• 10:30 Will Lochhead, Deputy Director, Head of Industrial Carbon Capture and Hydrogen Business Models BEIS

    "Unlocking investment in hydrogen production and industrial carbon capture: designing new business model to drive deployment "

    The development of investable business models for carbon capture and hydrogen is an essential starting point for realising Government's CCUS and hydrogen ambitions, and not least for achieving legally binding net zero targets. Working closely with industry, policy officials are working at pace to design and deliver the revenue support mechanisms that will help to transform the industrial emissions landscape in the UK.

  • 10:50 Q& A
  • 11:00 Coffee & Networking Break

End User Implementation of CCS or CCUS

With CCS and CCUS playing an important role in reducing carbon emissions in the power sector, CCS is the only current option to substantially decarbonise emissions intensive sectors. This session will discuss how these technologies can play to decarbonise industry; you will hear from end users on how they plan to utilise these technologies to reduce their carbon emis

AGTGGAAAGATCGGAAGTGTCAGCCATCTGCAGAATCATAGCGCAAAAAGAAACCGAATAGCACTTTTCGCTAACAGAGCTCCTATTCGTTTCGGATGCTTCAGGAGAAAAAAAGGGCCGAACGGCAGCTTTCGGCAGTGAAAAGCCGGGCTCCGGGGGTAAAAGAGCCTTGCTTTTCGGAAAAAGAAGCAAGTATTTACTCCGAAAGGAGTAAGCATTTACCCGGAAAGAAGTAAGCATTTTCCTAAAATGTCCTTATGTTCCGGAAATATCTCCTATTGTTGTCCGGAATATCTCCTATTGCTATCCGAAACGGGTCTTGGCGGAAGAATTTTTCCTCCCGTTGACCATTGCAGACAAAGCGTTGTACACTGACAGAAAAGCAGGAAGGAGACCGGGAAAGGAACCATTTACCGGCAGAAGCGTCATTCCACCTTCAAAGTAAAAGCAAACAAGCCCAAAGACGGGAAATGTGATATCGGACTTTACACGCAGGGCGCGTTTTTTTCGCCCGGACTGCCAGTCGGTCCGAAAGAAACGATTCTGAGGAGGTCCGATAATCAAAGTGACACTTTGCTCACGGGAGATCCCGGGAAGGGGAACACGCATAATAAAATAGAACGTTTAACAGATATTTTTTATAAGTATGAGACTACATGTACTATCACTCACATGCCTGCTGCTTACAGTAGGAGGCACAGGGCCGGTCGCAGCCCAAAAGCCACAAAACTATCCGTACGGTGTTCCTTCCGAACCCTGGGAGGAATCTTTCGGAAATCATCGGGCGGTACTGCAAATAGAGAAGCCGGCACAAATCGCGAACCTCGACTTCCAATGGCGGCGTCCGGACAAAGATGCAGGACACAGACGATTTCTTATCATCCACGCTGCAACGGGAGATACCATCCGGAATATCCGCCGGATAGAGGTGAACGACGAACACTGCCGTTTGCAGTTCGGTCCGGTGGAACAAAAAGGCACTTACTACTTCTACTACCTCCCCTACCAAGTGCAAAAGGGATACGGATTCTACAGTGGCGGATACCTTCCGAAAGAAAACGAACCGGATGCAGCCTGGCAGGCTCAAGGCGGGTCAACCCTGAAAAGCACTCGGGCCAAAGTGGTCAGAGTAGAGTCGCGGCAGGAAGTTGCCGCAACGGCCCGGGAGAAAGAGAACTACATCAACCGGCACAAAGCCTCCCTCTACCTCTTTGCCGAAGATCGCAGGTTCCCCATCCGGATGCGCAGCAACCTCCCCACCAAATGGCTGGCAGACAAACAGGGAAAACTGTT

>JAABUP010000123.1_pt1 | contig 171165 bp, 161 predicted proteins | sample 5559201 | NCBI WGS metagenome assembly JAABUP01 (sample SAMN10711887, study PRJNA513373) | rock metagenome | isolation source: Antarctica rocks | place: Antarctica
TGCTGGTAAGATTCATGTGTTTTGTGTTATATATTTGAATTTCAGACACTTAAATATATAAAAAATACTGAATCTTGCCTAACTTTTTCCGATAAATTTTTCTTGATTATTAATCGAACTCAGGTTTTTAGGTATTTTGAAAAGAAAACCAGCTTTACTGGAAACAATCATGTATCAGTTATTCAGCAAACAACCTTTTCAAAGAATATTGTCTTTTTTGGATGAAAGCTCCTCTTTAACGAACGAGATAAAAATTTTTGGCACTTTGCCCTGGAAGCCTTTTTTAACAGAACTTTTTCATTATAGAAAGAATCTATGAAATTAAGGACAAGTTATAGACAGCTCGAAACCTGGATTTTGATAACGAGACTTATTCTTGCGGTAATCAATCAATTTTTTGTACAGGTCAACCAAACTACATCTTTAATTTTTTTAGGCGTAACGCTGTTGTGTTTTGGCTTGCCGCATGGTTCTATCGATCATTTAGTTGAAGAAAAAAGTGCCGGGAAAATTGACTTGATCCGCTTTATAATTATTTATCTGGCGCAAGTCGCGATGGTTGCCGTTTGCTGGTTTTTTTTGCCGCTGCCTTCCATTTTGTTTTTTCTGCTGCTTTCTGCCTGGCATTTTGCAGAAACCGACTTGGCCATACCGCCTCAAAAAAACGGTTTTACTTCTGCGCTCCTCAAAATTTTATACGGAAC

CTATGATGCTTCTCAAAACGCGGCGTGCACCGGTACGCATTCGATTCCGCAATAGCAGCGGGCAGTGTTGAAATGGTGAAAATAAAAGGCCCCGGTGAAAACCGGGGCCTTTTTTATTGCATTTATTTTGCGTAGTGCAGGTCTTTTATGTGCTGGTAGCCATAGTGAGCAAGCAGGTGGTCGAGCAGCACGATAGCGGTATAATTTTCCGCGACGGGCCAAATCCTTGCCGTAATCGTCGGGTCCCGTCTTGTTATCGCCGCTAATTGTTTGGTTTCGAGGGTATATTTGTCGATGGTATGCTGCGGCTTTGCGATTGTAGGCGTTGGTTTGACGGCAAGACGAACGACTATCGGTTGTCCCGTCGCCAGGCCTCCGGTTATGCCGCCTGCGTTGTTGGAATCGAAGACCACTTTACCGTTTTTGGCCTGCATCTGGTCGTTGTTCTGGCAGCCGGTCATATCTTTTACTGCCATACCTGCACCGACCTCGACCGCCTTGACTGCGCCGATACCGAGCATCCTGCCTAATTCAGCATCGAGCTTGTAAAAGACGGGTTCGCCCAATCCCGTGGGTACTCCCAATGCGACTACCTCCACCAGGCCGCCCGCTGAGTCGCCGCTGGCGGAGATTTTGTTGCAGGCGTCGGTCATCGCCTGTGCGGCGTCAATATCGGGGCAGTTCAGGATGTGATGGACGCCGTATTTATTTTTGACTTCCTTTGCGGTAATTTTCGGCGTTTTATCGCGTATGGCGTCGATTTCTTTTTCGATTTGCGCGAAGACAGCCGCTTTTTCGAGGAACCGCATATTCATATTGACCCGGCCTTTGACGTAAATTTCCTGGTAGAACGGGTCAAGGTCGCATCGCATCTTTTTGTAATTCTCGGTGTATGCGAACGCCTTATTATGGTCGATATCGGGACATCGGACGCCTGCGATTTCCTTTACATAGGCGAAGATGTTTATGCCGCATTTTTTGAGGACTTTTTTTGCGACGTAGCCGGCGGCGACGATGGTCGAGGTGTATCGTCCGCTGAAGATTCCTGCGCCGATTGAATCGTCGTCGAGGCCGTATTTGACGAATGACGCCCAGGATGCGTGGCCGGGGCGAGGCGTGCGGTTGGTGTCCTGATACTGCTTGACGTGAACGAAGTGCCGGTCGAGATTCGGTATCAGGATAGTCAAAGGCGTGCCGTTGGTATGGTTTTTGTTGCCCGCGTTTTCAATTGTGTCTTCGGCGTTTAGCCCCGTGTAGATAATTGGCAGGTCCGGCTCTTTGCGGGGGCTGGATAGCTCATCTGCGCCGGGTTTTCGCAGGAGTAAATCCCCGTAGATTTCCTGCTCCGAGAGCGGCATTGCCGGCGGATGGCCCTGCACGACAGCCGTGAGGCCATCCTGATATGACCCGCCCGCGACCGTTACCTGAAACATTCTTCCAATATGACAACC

Schedule:

  • 11:45 Chair: Clare Jackson, Director, Hydrogen UK
  • 11:45 Luke Warren, H2 & CCS External Adviser, bp

    "Delivering low carbon hydrogen for Teesside and the UK"

    An introduction to bp’s hydrogen projects on Teesside, including H2Teesside, bp’s world-scale hydrogen project that aims to produce 1GW of CCUS-enabled blue hydrogen and start-up in 2027.

  • 12:05 Dr. Shelagh Baines, Sustainability Practice Lead, Halliburton Consulting

    "Technologies for carbon transport and storage: the advantage of early collaboration"

    European energy supply and industry need to transform to reach net zero targets over the next decade. CCUS is a key solution to reduce carbon dioxide emissions. However, despite the abundance of identified potential sites, there are not enough large-scale projects in the development pipeline, and none are operational in Europe. Projects are being operated by a mix of energy companies and new players who do not have the same experience with offshore and subsurface. New technologies and ways of working will be needed to rapidly accelerate deployment of this crucial technology. How can service companies facilitate the development of these projects?